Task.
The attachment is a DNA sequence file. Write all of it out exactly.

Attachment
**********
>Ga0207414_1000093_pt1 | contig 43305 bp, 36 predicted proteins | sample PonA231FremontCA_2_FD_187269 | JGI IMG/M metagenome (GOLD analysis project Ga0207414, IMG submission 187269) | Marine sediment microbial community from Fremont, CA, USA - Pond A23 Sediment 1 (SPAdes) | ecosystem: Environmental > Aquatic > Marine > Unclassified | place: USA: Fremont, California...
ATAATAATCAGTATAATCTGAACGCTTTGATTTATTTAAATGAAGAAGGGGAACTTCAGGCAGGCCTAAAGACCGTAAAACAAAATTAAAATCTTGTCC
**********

>Ga0207414_1000093_pt1 | contig 43305 bp, 36 predicted proteins | sample PonA231FremontCA_2_FD_187269 | JGI IMG/M metagenome (GOLD analysis project Ga0207414, IMG submission 187269) | Marine sediment microbial community from Fremont, CA, USA - Pond A23 Sediment 1 (SPAdes) | ecosystem: Environmental > Aquatic > Marine > Unclassified | place: USA: Fremont, California...
ATAATAATCAGTATAATCTGAACGCTTTGATTTATTTAAATGAAGAAGGGGAACTTCAGGCAGGCCTAAAGACCGTAAAACAAAATTAAAATCTTGTCC